Friday, 30 November 2012

Dying, Egypt, Dying?

The election of President Morsi could have been for the best. A narrow victory the other way could have been blamed on the Copts. But this way, they had a President whom they could instead have placed under considerable internal and very considerable external pressure to cut a deal with them. Instead, they seem to have decided that they are not going to be at the table, thereby ensuring that they are on the menu.

One quarter of the Egyptian Parliament should be elected on a constituency basis, one quarter elected on a proportional basis, forty-five per cent (an equal number of men and women) nominated by the General Guide of the Muslim Brotherhood, and five per cent (an equal number of men and women) nominated by the Coptic Patriarch.

No legislation could be introduced unless sponsored by at least one MP from each of those four categories, nor could it be enacted without the approval of all four of the General Guide, the Patriarch, and the first and second-placed candidates in a direct Presidential election, termed the President and the Vice-President but enjoying exactly equal powers. Why not?

On social justice issues, the Muslim Brotherhood is not what it was, having changed direction to recant the public ownership and the wealth redistribution for which it used to campaign, and to support Mubarak's land reform reversals. But it could easily be talked into changing back, especially since it is by no means clear how convinced the party at large has ever been about these revisions at the top. Remind you of anyone?

If Iran, Syria, the Palestinians, and the Lebanese coalition including Hezbollah are anything to go by, then the Copts are very well-placed to strike an excellent bargain, in stark contrast to our beloved Israel, Turkey and Mubarak. If the Copts are going to be annoyed over anything, then it is going to be over the retention of the peace treaty with Israel, which they have always strongly opposed.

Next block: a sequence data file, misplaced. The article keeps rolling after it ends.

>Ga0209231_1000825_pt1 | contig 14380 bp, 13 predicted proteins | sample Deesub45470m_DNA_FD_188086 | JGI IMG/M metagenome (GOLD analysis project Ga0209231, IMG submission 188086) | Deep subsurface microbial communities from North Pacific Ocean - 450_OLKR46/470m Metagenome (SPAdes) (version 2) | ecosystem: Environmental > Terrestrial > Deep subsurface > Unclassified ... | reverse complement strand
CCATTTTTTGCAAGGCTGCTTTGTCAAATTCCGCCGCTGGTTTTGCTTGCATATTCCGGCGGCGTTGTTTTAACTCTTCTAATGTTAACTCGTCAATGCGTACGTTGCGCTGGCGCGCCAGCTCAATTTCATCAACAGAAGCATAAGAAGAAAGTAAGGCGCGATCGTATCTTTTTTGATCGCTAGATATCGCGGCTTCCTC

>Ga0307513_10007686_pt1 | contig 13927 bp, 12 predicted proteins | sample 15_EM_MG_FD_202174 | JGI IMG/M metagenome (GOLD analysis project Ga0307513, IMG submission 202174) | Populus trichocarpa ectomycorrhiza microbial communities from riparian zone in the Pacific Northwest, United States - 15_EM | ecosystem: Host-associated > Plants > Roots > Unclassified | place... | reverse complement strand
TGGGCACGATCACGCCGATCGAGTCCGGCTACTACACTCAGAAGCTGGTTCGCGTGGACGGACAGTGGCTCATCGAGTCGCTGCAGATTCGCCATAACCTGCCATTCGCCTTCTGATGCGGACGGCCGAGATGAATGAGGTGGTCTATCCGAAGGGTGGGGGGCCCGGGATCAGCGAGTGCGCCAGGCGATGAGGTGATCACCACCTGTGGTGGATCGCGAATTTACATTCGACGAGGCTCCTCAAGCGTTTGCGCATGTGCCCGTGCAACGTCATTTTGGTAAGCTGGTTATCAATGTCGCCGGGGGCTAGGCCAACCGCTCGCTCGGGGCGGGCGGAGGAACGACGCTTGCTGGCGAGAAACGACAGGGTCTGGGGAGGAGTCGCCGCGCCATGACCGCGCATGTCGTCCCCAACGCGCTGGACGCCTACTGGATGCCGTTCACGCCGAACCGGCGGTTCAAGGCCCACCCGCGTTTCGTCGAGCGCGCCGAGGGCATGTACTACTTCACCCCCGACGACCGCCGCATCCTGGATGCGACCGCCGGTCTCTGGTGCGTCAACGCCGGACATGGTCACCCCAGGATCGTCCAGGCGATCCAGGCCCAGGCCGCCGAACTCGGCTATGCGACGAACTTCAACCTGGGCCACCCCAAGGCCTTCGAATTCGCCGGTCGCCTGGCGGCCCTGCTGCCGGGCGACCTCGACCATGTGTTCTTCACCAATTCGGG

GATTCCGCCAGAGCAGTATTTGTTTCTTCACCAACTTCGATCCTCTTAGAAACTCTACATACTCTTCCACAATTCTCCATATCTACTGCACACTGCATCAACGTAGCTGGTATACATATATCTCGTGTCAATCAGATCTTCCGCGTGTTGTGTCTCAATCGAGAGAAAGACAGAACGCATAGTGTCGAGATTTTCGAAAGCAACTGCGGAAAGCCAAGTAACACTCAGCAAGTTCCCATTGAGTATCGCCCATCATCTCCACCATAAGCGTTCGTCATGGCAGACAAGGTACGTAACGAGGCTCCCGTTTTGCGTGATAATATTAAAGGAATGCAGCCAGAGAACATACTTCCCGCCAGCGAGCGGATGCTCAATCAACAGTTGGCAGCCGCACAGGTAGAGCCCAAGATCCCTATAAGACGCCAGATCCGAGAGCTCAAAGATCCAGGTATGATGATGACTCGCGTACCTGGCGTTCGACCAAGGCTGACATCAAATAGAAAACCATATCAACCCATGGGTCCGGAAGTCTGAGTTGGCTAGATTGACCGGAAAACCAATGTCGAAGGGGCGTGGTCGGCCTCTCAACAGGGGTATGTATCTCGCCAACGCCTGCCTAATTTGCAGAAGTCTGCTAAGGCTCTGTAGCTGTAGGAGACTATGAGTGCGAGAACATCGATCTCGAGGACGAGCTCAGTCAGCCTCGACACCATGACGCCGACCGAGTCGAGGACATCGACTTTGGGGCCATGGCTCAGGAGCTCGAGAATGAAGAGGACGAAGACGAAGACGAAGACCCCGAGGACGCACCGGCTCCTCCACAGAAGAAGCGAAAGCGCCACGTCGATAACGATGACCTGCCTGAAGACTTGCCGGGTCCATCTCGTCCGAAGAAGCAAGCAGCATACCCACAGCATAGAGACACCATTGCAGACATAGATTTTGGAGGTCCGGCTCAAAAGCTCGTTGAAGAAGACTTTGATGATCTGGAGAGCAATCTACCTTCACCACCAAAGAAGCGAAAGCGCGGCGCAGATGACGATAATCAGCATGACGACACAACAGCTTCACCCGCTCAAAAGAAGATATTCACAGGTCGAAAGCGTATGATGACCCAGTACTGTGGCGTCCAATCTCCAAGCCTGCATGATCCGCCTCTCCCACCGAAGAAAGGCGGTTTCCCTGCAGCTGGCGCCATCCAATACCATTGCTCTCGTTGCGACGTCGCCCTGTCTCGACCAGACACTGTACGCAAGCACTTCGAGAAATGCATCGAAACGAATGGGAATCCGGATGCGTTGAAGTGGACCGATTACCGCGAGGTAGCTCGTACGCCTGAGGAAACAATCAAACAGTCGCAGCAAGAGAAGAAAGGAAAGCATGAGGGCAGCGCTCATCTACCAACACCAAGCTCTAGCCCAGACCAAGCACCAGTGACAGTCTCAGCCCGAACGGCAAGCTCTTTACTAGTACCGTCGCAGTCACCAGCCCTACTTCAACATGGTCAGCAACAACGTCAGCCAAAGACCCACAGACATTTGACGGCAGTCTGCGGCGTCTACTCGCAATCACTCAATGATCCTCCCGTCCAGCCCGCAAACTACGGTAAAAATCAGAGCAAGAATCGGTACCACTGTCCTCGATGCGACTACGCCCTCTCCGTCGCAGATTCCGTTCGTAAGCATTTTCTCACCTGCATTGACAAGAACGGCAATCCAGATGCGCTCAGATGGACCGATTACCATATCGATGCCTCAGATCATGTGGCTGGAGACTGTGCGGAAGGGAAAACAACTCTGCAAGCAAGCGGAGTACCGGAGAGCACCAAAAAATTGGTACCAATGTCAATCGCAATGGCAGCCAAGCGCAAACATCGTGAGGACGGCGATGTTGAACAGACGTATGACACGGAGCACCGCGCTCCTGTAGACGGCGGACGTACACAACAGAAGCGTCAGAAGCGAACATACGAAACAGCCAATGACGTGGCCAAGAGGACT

And the Muslim Brotherhood, founded by British intelligence in order to agitate against independence, has always enjoyed excellent Foreign Office connections; its Anglophilia is exactly what it is so hated by its Israel First, American Second, Britain Nowhere detractors in the Murdoch papers, on Telegraph Blogs, and so on. Commonwealth membership beckons, especially for a country which even still has a currency called the pound.

This is Britain's moment. Otherwise, such are the historic ties and the widespread proficiency in English, that we should expect each of our cities to contain several, and each of our large towns to contain one, of those Coptic churches. One tenth of the Egyptian population would have decamped to the most obvious alternative country from their point of view.

As with the Arabs inside Israel's 1948 borders, why did we never do for them what we later did for the East African Asians, but a generation earlier, when we were still just about in a position to back it up?

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